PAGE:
“Had I plantation of this isle”: An environmental historian on Fantasy Island

Birds of Paradise, Wailau Homesteads

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Note: I wrote this for a panel as part of Bucknell’s annual Sustainability Symposium, which this year was themed as “Global Sustainabilities.” I wasn’t even the only humanist [!] … but while others were talking SDGs and MDGs and international treaties, I thought I could humanize the story a bit.

The life of the land is perpetuated in righteousness.
Kamehameha III, 1843

Motto, State of Hawaii 

In January my husband, son, and I flew to Kauai, one of the smaller islands in the Hawaiian archipelago. We’d never been to Hawaii before, and considered it kind of a belated honeymoon. In fact, I’d wanted to go ever since I watched my friends from Sesame Street travel to Hawaii with Buffy Ste. Marie in 1978.

It was blissful. Warm, sunny, and – my favourite part – filled with flowers. Hibiscus, ginger, orchids, birds of paradise. Coming from grey, wintry Pennsylvania, the colour was wonderful. Little wonder that guidebooks call Kauai “the Garden Isle.”

Hibiscus at Poipu, Kauai
Hibiscus at Poipu, Kauai

Wonderful, that is, until we took a tour of the National Tropical Botanical Garden, and as we wandered through groves of bamboo and palm trees, the guide told us that there are no flowering plants native to the island. An island now covered with – indeed, identified by – its flowers.[1]

Orchid and Bamboo at Allerton Garden
Orchid and Bamboo at Allerton Garden

An island, too, where a loaf of bread costs nine dollars, because most food has to be shipped in; but where you can visit the largest coffee plantation in the United States. Where, according to the 2010 census, only 9.1% of residents identify as Native Hawaiian or Pacific Islander.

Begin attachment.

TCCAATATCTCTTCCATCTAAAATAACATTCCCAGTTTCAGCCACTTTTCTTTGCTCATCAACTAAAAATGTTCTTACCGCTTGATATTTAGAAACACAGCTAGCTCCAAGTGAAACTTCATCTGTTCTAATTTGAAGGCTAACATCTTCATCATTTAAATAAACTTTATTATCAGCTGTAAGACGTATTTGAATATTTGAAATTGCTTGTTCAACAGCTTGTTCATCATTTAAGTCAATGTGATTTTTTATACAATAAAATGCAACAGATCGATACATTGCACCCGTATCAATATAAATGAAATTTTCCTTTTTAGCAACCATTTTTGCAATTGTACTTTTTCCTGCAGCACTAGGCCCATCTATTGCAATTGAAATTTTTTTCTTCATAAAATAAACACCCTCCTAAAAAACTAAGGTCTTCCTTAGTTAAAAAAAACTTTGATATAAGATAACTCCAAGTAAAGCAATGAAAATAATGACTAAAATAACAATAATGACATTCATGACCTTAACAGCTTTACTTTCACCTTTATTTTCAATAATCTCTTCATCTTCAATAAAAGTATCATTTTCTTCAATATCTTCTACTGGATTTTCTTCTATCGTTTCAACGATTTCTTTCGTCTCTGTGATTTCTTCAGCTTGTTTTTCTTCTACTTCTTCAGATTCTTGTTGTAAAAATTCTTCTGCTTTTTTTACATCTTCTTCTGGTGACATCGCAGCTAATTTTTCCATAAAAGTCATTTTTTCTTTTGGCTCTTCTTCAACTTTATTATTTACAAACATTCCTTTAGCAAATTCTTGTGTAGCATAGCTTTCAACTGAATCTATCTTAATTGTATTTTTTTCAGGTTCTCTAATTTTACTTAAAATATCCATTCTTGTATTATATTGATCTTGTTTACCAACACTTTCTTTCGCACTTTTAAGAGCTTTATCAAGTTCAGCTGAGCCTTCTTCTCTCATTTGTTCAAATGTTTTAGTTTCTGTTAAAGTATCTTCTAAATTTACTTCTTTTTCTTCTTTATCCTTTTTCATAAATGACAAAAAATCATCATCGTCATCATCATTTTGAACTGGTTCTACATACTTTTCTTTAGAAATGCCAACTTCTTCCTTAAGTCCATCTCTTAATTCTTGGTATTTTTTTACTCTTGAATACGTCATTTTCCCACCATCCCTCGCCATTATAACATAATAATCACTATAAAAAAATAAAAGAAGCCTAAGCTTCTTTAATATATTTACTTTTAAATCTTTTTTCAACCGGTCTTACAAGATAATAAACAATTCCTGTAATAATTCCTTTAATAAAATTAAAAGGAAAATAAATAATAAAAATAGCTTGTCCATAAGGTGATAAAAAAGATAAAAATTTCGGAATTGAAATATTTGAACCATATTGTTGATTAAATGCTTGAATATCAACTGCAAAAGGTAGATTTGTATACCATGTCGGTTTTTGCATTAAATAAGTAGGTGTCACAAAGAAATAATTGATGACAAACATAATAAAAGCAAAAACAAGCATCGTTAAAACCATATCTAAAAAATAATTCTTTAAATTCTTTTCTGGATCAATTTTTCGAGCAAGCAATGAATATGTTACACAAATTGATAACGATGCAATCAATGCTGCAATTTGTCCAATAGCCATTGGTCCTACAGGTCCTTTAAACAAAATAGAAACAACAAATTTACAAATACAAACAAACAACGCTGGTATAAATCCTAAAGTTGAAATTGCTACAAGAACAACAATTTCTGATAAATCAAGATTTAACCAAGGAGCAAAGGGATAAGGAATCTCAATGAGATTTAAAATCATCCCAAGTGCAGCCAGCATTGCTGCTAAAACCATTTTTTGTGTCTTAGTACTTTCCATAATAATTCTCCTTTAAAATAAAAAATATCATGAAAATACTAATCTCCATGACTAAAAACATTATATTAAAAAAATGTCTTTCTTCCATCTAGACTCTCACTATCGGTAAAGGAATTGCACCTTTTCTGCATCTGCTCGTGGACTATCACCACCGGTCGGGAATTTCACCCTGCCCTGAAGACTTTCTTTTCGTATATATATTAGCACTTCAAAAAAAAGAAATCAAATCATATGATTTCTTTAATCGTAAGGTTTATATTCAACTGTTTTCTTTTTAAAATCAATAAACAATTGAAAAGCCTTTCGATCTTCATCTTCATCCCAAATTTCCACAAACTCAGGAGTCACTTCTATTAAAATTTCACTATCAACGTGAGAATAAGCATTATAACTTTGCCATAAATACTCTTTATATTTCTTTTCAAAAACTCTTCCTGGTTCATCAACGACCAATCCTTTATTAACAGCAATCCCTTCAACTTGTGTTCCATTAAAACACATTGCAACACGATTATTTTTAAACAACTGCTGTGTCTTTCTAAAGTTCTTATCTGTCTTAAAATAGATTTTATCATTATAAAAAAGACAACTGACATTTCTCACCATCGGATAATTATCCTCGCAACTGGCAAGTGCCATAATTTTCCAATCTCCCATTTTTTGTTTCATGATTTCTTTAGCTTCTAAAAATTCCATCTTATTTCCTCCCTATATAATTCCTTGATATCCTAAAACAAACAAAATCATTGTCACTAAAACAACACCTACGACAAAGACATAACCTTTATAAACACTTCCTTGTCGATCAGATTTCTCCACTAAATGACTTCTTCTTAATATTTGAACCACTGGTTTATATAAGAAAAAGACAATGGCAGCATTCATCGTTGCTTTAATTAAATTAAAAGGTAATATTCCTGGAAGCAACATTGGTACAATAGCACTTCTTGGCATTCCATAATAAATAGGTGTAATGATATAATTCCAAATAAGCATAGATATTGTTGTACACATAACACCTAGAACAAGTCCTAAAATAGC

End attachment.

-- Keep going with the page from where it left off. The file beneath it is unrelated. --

Kauai Coffee Plantation. My son already knows what's important in life.
Kauai Coffee Plantation. My son already knows what’s important in life.

This is a garden, indeed. A garden is a space of nature that has been carefully crafted and curated by human intent, by introducing some things and removing others, according to our desire.

Visiting Kauai was a little like visiting the past.

When we talk about sustainability we assume some kind of global dimension, in either the problem (food, water, air) or the solution (COPs for climate change, or other transnational treaties). But it’s an abstraction, for the most part, in the background to whatever action we try to enact closer to home. That’s why certain images (Earthrise), metaphors (Spaceship Earth), and aphoristic formulas (think globally, act locally; triple bottom line) have such appeal, because they give us a tidy mental icon for what are really messy, often distant issues.

At the same time, sustainability as a concept has been framed as exclusively forward-looking. Whether reactive (the ozone hole) or anticipatory (peak oil), it assumes a crisis and the desire to “sustain” an ecological feature, or more commonly, a population and its way of life, into the years ahead.

In fact, “think globally” was a real, lived experience and directive for much of the world hundreds of years before the blue box.

The aggressive expansion of European empires from the sixteenth century onward accelerated, required, and lionized the transnational movements of natural resources and peoples around the world for political and economic advantage. The world we live in and consume is the product of that.

Let’s return to Hawaii as an example. (No, really. My son keeps asking to go back to “da beach.”) For many Americans, the description of Hawaii as “the crossroads of the Pacific” refers to the archipelago’s critical strategic value during World War II. But crossroads means more than that. Many of the plants found on the islands (taro, ginger, yams, and some of those flowers I loved) are called “canoe plants” because they were brought by Polynesian migrants in dugout canoes thousands of years ago. When Captain James Cook and his crew landed on Kauai in 1778, they introduced something else: diseases that over time decimated the indigenous population by up to 90%.